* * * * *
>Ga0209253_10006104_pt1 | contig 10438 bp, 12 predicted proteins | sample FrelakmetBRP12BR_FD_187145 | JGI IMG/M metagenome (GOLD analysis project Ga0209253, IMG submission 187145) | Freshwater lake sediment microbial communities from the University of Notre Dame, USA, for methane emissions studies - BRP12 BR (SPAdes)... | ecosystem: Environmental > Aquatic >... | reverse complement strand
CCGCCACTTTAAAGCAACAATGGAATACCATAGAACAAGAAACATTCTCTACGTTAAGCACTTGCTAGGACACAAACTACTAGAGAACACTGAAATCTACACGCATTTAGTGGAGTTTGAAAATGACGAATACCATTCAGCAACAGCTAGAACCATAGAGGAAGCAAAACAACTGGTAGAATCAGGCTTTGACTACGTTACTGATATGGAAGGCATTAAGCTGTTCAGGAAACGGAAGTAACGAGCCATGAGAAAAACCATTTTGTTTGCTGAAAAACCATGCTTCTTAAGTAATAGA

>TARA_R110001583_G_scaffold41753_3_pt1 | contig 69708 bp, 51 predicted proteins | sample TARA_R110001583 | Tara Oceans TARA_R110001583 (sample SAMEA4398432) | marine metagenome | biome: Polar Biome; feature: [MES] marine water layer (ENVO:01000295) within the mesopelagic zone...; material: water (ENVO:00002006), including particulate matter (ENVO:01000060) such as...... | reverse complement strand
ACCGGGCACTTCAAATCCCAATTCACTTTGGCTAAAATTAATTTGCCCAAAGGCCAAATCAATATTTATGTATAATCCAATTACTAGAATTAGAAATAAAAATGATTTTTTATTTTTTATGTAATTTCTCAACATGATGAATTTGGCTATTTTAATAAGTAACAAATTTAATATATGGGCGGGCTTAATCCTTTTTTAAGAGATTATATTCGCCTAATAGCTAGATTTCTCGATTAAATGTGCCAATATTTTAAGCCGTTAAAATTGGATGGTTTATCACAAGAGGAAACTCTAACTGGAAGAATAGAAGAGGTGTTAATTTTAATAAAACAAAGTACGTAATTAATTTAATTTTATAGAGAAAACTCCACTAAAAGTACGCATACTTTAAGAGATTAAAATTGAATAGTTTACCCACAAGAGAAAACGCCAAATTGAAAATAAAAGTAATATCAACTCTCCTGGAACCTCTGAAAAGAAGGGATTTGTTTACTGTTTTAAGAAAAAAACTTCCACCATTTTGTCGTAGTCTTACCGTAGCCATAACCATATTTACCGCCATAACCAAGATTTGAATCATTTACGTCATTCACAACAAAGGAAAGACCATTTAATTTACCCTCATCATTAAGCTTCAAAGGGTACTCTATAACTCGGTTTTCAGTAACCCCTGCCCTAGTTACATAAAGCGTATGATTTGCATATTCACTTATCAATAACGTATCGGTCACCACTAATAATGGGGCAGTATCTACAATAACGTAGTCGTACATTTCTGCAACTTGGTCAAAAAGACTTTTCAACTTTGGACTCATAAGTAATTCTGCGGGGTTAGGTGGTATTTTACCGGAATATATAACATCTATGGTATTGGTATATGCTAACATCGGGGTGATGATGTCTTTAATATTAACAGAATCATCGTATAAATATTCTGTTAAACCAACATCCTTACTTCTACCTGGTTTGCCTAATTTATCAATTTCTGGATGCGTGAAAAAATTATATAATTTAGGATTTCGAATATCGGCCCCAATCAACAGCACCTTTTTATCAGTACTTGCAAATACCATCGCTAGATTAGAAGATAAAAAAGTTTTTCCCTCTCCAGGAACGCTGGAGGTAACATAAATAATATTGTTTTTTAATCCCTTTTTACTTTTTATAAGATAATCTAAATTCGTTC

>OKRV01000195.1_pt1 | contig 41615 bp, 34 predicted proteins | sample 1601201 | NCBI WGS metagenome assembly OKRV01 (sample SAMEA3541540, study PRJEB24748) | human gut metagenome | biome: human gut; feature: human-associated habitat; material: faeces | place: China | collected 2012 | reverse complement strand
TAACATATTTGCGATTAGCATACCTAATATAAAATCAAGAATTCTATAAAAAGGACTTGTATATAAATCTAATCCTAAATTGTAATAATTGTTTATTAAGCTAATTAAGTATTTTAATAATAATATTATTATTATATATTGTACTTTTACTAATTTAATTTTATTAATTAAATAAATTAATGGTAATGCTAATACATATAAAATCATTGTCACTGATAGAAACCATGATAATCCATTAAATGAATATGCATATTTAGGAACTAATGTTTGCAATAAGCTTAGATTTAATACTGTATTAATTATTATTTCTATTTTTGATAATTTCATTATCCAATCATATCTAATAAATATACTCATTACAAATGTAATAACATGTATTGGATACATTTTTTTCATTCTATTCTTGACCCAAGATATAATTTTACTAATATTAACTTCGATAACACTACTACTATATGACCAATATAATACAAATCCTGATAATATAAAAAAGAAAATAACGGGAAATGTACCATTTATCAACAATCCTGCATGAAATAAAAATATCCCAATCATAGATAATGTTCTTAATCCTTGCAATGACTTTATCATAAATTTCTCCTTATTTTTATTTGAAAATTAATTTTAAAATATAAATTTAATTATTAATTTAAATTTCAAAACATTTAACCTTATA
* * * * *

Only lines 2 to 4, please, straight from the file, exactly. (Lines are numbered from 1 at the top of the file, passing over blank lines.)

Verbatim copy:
CCGCCACTTTAAAGCAACAATGGAATACCATAGAACAAGAAACATTCTCTACGTTAAGCACTTGCTAGGACACAAACTACTAGAGAACACTGAAATCTACACGCATTTAGTGGAGTTTGAAAATGACGAATACCATTCAGCAACAGCTAGAACCATAGAGGAAGCAAAACAACTGGTAGAATCAGGCTTTGACTACGTTACTGATATGGAAGGCATTAAGCTGTTCAGGAAACGGAAGTAACGAGCCATGAGAAAAACCATTTTGTTTGCTGAAAAACCATGCTTCTTAAGTAATAGA

>TARA_R110001583_G_scaffold41753_3_pt1 | contig 69708 bp, 51 predicted proteins | sample TARA_R110001583 | Tara Oceans TARA_R110001583 (sample SAMEA4398432) | marine metagenome | biome: Polar Biome; feature: [MES] marine water layer (ENVO:01000295) within the mesopelagic zone...; material: water (ENVO:00002006), including particulate matter (ENVO:01000060) such as...... | reverse complement strand
ACCGGGCACTTCAAATCCCAATTCACTTTGGCTAAAATTAATTTGCCCAAAGGCCAAATCAATATTTATGTATAATCCAATTACTAGAATTAGAAATAAAAATGATTTTTTATTTTTTATGTAATTTCTCAACATGATGAATTTGGCTATTTTAATAAGTAACAAATTTAATATATGGGCGGGCTTAATCCTTTTTTAAGAGATTATATTCGCCTAATAGCTAGATTTCTCGATTAAATGTGCCAATATTTTAAGCCGTTAAAATTGGATGGTTTATCACAAGAGGAAACTCTAACTGGAAGAATAGAAGAGGTGTTAATTTTAATAAAACAAAGTACGTAATTAATTTAATTTTATAGAGAAAACTCCACTAAAAGTACGCATACTTTAAGAGATTAAAATTGAATAGTTTACCCACAAGAGAAAACGCCAAATTGAAAATAAAAGTAATATCAACTCTCCTGGAACCTCTGAAAAGAAGGGATTTGTTTACTGTTTTAAGAAAAAAACTTCCACCATTTTGTCGTAGTCTTACCGTAGCCATAACCATATTTACCGCCATAACCAAGATTTGAATCATTTACGTCATTCACAACAAAGGAAAGACCATTTAATTTACCCTCATCATTAAGCTTCAAAGGGTACTCTATAACTCGGTTTTCAGTAACCCCTGCCCTAGTTACATAAAGCGTATGATTTGCATATTCACTTATCAATAACGTATCGGTCACCACTAATAATGGGGCAGTATCTACAATAACGTAGTCGTACATTTCTGCAACTTGGTCAAAAAGACTTTTCAACTTTGGACTCATAAGTAATTCTGCGGGGTTAGGTGGTATTTTACCGGAATATATAACATCTATGGTATTGGTATATGCTAACATCGGGGTGATGATGTCTTTAATATTAACAGAATCATCGTATAAATATTCTGTTAAACCAACATCCTTACTTCTACCTGGTTTGCCTAATTTATCAATTTCTGGATGCGTGAAAAAATTATATAATTTAGGATTTCGAATATCGGCCCCAATCAACAGCACCTTTTTATCAGTACTTGCAAATACCATCGCTAGATTAGAAGATAAAAAAGTTTTTCCCTCTCCAGGAACGCTGGAGGTAACATAAATAATATTGTTTTTTAATCCCTTTTTACTTTTTATAAGATAATCTAAATTCGTTC